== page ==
The linear polyimines are characterized by a long acyclic chain structure in which nitrogen atoms of imine groups are connected at intervals to carbon atoms. It will be recognized therefore that linear polyimines can be prepared not only by homopolymerization but also by condensation reactions with the elimination of a hydrohallde. Thus, ethylene dibromide or propylene dibromide can be condensed with diethylene triamine, triethylenetetramme, tetraethylenepentamine, and/or dipropylenetriamme to produce polyimines, and the present invention contemplates the employment of such materials as coagulants.

In general, the polyimines employed in the practice of the invention can be described as water-soluble polyimines in which imino (NH) groups are attached to carbon atoms and recur every two to three atoms in a main linear chain, preferably containing not more than 6 carbon atoms in any side chain. Where imino groups are separated from each other by ethylene groups, the linear polyimines are referred to as polyethyleneimines. Where the imino groups are separated from each other by propylene groups, the linear polyimines are referred to as polypropyleneimines.

The cationic substituted quaternary onium compounds and their use as coagulants are described in US. Patent 2,236,930, the disclosure of which is incorporated herein by reference. The preferred quaternary onium compounds are the quaternary ammonium compounds. Several commercially available quaternary ammonium compounds are: soya trimethylammonium chloride, dimethyl ammonium chloride, tallow trimethyl ammonium chloride, lauryl trimethyl ammonium chloride, stearyl trimethyl ammonium chloride, and coconut trimethyl ammonium chloride. These compounds are manufactured and sold by the Armour Chemical Division under the trade name Arquads.

Other cataionic chemical coagulants include those of the inorganic type such as aluminum sulfate (alum) ferrous sulfate, chloronated copperas (chlorine-oxidized ferrous sulfate), ferric sulfate, ferric chloride, sodium aluminate, etc. Of these, the most preferred substances are alum, sodium aluminate, ferrous sulfate, and ferric chloride. A typical sodium aluminate is a high purity sodium aluminate as produced by the method of Walker, US. Patent 3,002,809, the disclosure of which is incorporated herein by reference. Sodium aluminate products of around 99% purity have a Na O:Al molecular weight ratio from 1.11 :1 to 1.25:1 as produced by this method.

Still other suitable cationics include cationic starch which is generally formed by reaction of starch with a suitable amine-containing material whereby an amino alkoxy group is produced.

Yet another class of cationic coagulants include addition-type polymers which in aqueous medium will form organic cations having a substantial number of positive charges distributed at a plurality of positions on the polymer. Generally, these materials have a molecular weight in excess of 100,000 and contain in a side chain a hydrophilic group possessing the ability to form the abovedescribed positive charge. Typical members of this group are polyvinyl pyridine or other similar monomers having nitrogen-containing nuclei. Another specific material of this type is polyvinyl pyrrolidone. Salts of the above may also be employed.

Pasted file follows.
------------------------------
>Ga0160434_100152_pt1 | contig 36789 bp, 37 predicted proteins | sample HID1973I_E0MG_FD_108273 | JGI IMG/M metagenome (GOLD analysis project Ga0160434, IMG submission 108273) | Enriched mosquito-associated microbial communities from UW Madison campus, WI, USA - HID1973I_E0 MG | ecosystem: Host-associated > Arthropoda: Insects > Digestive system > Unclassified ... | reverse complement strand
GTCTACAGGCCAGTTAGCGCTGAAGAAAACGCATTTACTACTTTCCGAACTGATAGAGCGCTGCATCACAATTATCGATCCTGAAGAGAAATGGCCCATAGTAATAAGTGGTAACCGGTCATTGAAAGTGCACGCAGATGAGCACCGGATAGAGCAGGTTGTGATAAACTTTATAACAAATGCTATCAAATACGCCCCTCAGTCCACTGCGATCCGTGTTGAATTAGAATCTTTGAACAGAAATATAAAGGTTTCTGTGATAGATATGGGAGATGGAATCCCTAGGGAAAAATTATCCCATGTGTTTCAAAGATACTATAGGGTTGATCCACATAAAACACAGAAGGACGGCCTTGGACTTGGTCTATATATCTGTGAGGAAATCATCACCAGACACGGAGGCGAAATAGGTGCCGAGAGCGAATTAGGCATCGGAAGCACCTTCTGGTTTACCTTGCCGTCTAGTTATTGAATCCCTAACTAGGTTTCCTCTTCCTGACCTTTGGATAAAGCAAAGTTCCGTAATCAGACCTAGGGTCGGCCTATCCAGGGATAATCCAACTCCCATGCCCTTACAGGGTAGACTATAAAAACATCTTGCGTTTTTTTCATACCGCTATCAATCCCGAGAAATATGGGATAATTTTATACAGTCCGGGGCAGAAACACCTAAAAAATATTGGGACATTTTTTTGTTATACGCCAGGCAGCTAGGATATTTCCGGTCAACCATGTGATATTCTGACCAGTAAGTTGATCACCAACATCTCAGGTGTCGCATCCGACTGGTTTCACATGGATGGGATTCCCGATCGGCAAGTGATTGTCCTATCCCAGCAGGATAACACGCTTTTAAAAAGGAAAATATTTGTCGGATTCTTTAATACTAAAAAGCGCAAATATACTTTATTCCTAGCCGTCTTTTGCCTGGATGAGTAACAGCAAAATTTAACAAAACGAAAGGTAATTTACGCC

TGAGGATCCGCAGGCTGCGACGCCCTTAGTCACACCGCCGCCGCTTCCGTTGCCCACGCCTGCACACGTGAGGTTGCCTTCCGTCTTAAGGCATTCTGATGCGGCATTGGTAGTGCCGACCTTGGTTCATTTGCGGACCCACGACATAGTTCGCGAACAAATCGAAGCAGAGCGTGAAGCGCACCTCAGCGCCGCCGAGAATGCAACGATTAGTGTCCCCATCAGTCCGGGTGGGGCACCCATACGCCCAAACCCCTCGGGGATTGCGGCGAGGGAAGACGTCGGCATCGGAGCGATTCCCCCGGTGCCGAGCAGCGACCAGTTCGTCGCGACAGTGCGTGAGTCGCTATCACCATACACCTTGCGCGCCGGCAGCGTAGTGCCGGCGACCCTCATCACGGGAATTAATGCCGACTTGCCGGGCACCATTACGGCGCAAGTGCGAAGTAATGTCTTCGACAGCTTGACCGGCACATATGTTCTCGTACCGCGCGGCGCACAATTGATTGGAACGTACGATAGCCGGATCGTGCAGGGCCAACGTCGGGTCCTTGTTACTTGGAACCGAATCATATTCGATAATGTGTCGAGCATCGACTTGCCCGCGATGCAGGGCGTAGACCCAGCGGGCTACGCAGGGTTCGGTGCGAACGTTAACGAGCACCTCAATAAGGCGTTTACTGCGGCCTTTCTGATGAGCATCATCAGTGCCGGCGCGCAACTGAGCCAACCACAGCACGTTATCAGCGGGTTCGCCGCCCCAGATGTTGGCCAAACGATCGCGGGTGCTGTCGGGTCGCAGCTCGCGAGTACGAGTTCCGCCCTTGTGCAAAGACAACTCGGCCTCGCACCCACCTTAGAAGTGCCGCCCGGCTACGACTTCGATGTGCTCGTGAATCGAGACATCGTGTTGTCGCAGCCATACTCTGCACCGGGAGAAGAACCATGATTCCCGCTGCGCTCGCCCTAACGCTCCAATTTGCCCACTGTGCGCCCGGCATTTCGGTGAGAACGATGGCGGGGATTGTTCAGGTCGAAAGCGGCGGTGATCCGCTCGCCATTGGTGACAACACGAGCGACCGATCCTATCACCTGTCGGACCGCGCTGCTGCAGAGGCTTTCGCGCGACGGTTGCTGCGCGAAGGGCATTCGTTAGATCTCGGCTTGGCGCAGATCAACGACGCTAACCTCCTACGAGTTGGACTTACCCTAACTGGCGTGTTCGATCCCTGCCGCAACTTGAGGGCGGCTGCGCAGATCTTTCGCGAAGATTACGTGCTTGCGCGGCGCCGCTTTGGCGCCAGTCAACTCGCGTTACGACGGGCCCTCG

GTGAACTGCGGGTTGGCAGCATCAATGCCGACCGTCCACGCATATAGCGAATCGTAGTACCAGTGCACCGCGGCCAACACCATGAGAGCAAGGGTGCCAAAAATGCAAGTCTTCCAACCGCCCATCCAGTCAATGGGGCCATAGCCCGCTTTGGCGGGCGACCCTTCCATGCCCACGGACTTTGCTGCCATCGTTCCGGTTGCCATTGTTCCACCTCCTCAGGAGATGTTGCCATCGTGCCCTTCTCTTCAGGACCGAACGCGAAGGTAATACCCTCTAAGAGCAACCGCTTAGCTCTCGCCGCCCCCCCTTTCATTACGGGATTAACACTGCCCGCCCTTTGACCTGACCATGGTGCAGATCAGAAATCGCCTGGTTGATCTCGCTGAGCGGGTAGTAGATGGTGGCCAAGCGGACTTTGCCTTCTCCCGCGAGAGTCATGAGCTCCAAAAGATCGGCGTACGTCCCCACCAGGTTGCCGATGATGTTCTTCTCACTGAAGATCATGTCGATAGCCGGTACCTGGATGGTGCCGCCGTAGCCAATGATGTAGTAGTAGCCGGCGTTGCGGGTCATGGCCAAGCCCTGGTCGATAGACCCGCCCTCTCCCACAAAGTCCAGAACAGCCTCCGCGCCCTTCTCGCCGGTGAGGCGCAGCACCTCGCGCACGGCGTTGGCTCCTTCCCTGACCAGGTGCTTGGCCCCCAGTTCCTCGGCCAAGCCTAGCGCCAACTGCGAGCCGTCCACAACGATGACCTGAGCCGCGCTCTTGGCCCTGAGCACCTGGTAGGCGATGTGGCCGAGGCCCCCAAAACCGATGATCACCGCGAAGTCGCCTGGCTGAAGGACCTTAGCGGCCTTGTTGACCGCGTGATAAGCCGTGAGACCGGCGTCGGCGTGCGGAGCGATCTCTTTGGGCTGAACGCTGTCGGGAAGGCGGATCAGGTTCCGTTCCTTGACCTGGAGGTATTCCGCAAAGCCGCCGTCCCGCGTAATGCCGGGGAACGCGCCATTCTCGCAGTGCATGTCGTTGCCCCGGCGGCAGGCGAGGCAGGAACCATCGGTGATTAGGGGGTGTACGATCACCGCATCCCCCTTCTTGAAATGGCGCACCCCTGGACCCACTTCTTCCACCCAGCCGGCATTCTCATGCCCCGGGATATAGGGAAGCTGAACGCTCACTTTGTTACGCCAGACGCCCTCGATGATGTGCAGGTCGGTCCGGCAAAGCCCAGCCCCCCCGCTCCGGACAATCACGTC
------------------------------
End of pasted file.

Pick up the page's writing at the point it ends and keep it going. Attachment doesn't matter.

Still other suitable cationics include the well-known vinyl benzyl quaternary ammonium compounds such as the homopolymers of vinyl benzyl quaternary ammonium salts or copolymers thereof formed by a copolymerization reaction with acrylamide, methacrylamide, etc. The vinyl benzyl quaternary materials are generally formed by chloromethylating polystyrene and subsequently substituting the chloro group with a tertiary amine to produce the corresponding nitrogen quaternary.

Other examples of cationic polymers suitable as a treating agent in the first step of the process of the invention includes homopolymers and water-soluble copolymers of aminoethyl acrylate hydrochloride, aminoethyl methacrylate hydrochloride, or substituted ammonium alkyl acrylates or methacrylates such as N-methyl or N,N-dimethylaminoalkyl acrylate or methacrylate wherein the alkyl groups contain 2-3 carbons or suitable materials. Other cationic polymers may be formed when the cationic monomer of the type just described is copolymerized with any one or more mono-ethylenically unsaturated monomers capable of vinyl polymerization such that the resulting copolymer is water-soluble or water-dispersible. Suitable monomers of this type which may be copolymerized with the cationic monomers include acrylamide, methacrylamide, acrylonitrile the lower alkyl esters of acrylic and methacrylic acids, vinyl methyl ether, etc.

The above list of materials are just a few of the available cationic coagulants which may be suitably employed in the practice of the instant invention, It is understood, of course, that other cationic substances may be used other than those listed above without departing from the scope of the invention.

The amounts of anionic and cationic polymers employed in the process of this invention has been found to be very critical in optimizing the efiiciency of the coal wash water clarification process. It has been found that only by the process of this invention can a coal preparation plant optimize the clarification step in processing thewash water.